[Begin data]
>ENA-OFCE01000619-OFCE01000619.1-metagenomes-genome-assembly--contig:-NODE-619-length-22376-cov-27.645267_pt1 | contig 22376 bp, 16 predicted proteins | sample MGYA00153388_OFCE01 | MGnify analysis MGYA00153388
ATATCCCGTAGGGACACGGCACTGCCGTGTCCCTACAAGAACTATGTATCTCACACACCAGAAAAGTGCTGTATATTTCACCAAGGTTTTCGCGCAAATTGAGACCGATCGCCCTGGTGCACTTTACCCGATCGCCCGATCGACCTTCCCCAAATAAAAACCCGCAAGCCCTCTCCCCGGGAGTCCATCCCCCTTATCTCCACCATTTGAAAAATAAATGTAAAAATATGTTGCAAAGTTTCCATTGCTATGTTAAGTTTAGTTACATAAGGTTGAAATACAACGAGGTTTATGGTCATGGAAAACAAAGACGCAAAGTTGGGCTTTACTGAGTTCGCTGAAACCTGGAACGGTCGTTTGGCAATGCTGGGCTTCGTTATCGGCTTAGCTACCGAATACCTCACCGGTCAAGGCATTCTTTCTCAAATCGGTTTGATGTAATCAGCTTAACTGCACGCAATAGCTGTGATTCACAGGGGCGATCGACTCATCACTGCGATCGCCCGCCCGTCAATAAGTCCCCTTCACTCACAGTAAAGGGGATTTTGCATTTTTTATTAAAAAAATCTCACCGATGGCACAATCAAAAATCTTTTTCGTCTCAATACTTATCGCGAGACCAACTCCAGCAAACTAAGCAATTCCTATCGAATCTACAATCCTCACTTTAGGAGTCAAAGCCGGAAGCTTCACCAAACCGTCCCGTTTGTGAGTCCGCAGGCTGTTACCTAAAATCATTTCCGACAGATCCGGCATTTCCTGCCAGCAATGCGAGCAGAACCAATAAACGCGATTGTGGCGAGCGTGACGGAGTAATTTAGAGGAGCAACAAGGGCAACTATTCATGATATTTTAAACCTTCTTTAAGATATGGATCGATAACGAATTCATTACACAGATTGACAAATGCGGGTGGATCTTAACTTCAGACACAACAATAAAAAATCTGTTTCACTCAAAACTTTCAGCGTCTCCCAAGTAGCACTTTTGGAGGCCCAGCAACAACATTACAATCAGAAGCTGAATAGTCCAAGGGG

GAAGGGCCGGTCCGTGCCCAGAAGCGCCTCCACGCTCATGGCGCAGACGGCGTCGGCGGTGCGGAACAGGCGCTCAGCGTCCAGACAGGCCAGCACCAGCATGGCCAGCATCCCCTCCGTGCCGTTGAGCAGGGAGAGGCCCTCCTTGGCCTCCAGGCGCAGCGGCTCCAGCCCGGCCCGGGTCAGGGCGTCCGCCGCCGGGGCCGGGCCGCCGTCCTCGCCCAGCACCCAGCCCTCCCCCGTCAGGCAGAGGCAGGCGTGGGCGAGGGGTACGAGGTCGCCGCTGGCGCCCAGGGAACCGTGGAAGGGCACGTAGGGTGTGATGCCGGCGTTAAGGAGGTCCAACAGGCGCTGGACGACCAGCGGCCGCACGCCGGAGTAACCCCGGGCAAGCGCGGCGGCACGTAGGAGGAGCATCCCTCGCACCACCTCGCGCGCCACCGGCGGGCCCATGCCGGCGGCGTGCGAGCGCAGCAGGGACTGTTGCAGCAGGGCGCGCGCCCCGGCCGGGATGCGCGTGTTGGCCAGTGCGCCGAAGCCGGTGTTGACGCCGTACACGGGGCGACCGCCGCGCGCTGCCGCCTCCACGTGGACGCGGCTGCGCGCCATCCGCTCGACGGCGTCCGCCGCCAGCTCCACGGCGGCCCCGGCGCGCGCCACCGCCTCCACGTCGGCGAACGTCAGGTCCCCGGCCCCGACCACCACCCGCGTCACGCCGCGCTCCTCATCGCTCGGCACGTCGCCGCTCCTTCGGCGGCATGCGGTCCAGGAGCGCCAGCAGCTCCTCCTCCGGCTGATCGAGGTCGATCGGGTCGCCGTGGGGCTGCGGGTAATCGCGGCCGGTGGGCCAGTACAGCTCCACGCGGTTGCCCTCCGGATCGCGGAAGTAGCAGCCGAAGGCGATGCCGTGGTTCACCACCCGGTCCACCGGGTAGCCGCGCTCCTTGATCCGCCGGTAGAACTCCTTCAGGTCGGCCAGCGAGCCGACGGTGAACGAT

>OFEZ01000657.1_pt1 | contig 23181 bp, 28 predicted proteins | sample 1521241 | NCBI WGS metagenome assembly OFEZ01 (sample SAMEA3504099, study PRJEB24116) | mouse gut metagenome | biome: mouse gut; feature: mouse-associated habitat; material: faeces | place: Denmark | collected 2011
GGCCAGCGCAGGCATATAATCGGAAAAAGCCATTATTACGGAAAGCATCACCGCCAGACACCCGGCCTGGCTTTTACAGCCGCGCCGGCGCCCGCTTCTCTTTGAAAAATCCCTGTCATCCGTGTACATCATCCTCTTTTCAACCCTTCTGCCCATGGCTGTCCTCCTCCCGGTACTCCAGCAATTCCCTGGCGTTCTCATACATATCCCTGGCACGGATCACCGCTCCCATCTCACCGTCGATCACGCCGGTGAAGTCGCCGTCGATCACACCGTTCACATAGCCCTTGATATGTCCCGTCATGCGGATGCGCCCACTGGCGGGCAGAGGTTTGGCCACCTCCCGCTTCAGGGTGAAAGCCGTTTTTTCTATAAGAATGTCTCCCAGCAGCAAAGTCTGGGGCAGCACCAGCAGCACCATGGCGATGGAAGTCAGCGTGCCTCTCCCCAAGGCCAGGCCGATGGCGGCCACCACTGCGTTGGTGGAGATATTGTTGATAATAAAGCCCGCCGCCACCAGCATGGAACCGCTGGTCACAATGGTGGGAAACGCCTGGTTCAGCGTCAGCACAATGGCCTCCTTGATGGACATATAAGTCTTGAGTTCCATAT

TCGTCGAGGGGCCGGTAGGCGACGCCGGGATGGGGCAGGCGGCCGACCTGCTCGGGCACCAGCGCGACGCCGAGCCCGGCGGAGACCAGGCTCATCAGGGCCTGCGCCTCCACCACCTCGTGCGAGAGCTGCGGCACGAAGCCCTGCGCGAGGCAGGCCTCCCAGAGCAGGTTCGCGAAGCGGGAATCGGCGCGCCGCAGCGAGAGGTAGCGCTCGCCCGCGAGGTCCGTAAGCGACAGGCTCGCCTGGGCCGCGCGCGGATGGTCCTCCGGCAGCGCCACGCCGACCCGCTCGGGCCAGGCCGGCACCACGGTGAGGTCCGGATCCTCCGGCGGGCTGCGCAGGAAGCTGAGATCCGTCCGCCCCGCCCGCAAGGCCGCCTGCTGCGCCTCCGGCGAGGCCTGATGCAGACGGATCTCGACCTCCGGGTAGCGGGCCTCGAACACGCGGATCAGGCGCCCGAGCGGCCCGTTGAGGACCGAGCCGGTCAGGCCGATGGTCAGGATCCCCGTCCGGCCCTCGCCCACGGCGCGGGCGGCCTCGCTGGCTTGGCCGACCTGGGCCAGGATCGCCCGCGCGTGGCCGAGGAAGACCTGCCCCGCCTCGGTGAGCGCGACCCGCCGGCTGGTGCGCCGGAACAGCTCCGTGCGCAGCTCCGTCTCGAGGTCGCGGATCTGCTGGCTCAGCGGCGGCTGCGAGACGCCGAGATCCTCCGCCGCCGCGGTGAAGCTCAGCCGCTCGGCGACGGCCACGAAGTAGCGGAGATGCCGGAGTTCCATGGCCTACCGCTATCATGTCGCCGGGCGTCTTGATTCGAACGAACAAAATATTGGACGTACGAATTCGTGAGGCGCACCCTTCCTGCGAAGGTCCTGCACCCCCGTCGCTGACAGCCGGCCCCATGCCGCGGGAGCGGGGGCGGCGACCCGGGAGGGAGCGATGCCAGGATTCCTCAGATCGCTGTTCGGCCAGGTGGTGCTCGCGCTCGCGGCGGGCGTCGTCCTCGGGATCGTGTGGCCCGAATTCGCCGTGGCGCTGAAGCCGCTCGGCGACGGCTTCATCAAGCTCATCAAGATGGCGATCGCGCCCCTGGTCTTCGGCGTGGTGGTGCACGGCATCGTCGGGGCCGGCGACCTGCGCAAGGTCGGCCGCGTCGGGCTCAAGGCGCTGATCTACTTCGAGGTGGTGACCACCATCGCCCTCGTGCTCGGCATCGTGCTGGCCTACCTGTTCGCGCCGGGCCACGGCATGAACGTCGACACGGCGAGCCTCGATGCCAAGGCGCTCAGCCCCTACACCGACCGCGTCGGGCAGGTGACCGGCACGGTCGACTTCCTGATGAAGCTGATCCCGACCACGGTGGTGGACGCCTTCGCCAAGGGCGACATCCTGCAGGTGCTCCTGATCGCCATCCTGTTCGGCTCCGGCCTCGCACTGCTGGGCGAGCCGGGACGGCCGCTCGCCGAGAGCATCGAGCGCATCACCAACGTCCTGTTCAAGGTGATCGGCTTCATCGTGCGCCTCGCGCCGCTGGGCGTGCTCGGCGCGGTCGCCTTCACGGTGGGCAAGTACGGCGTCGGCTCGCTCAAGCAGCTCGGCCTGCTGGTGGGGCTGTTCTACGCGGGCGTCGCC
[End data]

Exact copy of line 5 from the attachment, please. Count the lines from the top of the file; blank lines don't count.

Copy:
GGCCAGCGCAGGCATATAATCGGAAAAAGCCATTATTACGGAAAGCATCACCGCCAGACACCCGGCCTGGCTTTTACAGCCGCGCCGGCGCCCGCTTCTCTTTGAAAAATCCCTGTCATCCGTGTACATCATCCTCTTTTCAACCCTTCTGCCCATGGCTGTCCTCCTCCCGGTACTCCAGCAATTCCCTGGCGTTCTCATACATATCCCTGGCACGGATCACCGCTCCCATCTCACCGTCGATCACGCCGGTGAAGTCGCCGTCGATCACACCGTTCACATAGCCCTTGATATGTCCCGTCATGCGGATGCGCCCACTGGCGGGCAGAGGTTTGGCCACCTCCCGCTTCAGGGTGAAAGCCGTTTTTTCTATAAGAATGTCTCCCAGCAGCAAAGTCTGGGGCAGCACCAGCAGCACCATGGCGATGGAAGTCAGCGTGCCTCTCCCCAAGGCCAGGCCGATGGCGGCCACCACTGCGTTGGTGGAGATATTGTTGATAATAAAGCCCGCCGCCACCAGCATGGAACCGCTGGTCACAATGGTGGGAAACGCCTGGTTCAGCGTCAGCACAATGGCCTCCTTGATGGACATATAAGTCTTGAGTTCCATAT